A: I think that, first of all, I get really excited to play in the majors. A lot of players get intimidated by the majors; I just get really excited to get there and I feel like it brings the best out of my game. When you get to majors, it comes down to hitting fairways and greens, and that's something I've always been able to do. Over the last few years, I've improved my putting and my short game. So if you're actually hitting fairways and making crucial par putts -- which is what it turns out to be at majors; you try to make a lot of par saves -- I'm able to do that and I enjoy playing par golf. I don't always like going to courses where 20-under wins the tournament. I enjoy the challenge of even-par golf, and that's what I find the majors being.

Q: So it's no coincidence that some of your best performances have come when the winning score is closer to par?
A: I've always felt like I wasn't a good enough putter, believe it or not, to shoot those low scores. Then last year I ended up ranked No. 1 in the putting ranks. I think the reason for that is my greens in regulation stat wasn't very good but my proximity to the hole was very good. I think I was No. 1 in proximity to the hole on tour. A lot of those shots were just on the fringes, where I would putt up and it would count as a one-putt green even though I was putting from a foot off the green. I've definitely improved my short game, and now I find that I go to courses where the tournament needs low scores and I'm able to do that. I just think the challenge of par golf gets me excited to play.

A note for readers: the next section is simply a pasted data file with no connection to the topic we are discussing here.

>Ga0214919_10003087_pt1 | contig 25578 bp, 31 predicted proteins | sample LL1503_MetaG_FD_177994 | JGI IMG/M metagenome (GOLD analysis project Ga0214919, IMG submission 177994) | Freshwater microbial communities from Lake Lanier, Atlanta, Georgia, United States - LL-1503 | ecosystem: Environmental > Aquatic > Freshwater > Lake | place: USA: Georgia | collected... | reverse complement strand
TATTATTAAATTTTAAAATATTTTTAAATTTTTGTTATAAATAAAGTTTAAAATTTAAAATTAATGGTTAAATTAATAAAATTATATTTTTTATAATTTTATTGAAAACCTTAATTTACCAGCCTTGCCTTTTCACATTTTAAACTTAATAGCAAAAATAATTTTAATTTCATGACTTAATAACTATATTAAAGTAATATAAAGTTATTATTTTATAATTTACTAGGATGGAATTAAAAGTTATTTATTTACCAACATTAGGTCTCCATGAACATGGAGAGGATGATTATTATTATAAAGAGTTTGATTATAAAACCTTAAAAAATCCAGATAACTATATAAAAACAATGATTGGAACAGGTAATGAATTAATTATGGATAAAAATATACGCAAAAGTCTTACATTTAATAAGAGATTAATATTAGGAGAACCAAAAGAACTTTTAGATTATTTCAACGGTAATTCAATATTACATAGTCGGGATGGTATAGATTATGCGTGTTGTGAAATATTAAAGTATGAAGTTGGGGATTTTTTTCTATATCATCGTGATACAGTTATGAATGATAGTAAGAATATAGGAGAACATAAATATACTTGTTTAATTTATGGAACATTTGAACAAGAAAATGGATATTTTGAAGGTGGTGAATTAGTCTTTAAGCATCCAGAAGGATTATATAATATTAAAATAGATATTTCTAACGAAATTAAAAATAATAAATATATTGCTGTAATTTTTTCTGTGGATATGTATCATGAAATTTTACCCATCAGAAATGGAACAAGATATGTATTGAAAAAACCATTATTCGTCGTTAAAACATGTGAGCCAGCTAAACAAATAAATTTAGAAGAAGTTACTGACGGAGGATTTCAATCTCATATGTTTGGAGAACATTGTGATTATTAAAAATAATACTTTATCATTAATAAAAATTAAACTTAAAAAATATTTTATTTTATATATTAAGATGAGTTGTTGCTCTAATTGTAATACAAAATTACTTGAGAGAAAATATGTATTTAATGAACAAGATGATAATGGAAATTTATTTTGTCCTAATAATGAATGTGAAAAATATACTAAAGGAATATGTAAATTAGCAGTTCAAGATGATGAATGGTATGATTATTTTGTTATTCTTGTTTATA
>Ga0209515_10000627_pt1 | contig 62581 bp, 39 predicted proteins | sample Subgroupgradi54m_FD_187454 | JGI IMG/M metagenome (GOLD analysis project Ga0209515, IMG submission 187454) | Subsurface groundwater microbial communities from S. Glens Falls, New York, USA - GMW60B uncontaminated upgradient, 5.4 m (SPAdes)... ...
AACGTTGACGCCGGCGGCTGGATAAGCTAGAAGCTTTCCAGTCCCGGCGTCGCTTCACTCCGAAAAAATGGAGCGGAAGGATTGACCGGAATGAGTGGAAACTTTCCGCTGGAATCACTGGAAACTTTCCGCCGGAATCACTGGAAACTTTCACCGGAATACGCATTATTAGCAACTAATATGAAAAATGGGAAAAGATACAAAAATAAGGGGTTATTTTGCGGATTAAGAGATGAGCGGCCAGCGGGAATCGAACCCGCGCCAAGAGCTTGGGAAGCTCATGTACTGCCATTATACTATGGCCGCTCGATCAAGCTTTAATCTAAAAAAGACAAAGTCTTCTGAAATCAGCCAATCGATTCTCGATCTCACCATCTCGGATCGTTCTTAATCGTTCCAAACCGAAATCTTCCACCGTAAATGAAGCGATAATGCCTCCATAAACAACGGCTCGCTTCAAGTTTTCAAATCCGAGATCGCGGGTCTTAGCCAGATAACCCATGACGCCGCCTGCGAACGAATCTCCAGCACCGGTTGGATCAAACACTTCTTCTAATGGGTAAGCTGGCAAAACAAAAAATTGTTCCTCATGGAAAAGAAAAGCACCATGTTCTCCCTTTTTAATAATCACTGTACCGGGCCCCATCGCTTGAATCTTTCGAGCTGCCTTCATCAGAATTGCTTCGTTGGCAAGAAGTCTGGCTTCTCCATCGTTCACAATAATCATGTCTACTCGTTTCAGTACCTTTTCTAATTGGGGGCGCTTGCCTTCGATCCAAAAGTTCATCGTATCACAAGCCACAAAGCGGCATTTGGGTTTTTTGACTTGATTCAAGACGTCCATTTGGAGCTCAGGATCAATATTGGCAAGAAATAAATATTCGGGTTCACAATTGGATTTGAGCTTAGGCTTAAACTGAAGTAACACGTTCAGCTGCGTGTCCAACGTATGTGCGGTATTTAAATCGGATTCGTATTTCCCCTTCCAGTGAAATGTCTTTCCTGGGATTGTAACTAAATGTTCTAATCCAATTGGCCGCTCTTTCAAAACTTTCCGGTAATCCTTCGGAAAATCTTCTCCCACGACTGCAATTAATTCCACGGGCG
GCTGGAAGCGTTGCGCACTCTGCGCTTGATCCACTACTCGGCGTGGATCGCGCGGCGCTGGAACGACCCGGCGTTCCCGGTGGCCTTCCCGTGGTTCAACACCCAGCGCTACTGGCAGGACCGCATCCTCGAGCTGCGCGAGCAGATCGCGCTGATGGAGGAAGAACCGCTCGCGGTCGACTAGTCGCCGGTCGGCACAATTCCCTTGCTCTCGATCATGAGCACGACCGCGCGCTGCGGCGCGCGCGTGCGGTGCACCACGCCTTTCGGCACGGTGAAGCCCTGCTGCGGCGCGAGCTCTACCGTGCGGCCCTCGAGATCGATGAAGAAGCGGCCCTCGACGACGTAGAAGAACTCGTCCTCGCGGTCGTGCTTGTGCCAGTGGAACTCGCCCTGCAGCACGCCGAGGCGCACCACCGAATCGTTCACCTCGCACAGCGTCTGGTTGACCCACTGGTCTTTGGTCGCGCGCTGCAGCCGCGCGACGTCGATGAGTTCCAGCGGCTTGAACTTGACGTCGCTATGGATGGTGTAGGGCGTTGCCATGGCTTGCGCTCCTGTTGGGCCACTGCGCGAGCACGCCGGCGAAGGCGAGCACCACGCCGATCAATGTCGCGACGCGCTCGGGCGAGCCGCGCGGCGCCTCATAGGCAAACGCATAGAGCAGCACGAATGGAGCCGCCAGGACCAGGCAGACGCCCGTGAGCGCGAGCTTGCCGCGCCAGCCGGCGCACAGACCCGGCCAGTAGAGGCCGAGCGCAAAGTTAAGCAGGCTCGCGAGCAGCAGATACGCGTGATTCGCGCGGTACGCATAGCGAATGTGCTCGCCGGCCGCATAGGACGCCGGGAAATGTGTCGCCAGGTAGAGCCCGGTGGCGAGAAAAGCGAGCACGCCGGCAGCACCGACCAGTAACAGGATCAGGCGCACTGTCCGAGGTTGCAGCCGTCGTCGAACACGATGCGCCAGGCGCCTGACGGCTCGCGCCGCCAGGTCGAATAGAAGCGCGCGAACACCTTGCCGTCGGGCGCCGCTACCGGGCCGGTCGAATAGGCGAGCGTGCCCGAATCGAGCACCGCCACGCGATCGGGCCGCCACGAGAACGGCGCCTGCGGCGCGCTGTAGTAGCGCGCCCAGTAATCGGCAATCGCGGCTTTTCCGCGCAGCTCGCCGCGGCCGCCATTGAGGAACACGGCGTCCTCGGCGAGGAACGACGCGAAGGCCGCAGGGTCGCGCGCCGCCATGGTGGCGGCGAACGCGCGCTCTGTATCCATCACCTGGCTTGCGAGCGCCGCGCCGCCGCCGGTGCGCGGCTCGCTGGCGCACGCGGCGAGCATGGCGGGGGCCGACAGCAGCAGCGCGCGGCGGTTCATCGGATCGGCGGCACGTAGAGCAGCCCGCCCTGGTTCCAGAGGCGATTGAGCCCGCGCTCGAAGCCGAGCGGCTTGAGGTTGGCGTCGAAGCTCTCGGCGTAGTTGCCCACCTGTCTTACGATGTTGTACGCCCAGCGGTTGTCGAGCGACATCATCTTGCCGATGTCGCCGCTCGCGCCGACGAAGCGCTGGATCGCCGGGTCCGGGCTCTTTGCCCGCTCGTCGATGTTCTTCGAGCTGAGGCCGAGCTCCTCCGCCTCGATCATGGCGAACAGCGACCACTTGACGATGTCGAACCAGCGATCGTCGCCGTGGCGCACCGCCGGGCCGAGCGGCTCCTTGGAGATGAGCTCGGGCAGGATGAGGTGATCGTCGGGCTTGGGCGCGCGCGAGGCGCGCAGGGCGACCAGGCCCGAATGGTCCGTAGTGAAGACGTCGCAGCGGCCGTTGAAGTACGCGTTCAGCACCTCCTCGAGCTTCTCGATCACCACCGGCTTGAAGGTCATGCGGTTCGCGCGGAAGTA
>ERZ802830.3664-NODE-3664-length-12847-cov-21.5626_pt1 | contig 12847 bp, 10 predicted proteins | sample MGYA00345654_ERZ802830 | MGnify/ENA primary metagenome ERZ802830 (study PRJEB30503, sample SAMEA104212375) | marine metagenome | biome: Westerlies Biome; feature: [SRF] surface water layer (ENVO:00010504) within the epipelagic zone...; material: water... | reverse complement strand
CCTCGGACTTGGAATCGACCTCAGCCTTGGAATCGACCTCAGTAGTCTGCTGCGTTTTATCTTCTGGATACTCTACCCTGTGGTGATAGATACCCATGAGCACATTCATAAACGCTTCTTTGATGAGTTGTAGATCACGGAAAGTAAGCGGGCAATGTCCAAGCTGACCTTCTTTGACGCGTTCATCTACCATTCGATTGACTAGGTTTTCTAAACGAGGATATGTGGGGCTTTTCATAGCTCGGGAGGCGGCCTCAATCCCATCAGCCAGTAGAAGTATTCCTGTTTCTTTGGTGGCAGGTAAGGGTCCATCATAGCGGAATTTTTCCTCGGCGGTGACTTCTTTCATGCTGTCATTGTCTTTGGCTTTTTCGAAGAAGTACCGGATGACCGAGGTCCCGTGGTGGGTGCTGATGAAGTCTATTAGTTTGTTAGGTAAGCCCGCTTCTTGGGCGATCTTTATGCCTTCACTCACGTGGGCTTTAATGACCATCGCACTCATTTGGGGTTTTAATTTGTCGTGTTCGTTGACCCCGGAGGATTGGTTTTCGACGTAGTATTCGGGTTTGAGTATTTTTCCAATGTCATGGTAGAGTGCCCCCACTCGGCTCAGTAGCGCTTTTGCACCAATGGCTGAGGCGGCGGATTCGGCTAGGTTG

Q: Which of the four majors best suits your game?
A: Well, I always thought the U.S. Open would best suit my game, but over the years, the courses there have gotten really long, too. Now, funny enough, I enjoy going to Augusta. I feel like I have a good chance at Augusta. I finished second there in '06, then I led through two rounds last year and just had a bad Saturday, so the one that I thought would suit me the least has turned out to be the one that maybe I enjoy the most and is my best chance in winning.

Q: Between your runner-up finish at the Masters two years ago and Zach Johnson's win last year, do shorter hitters now know they can contend for a green jacket on the lengthened course?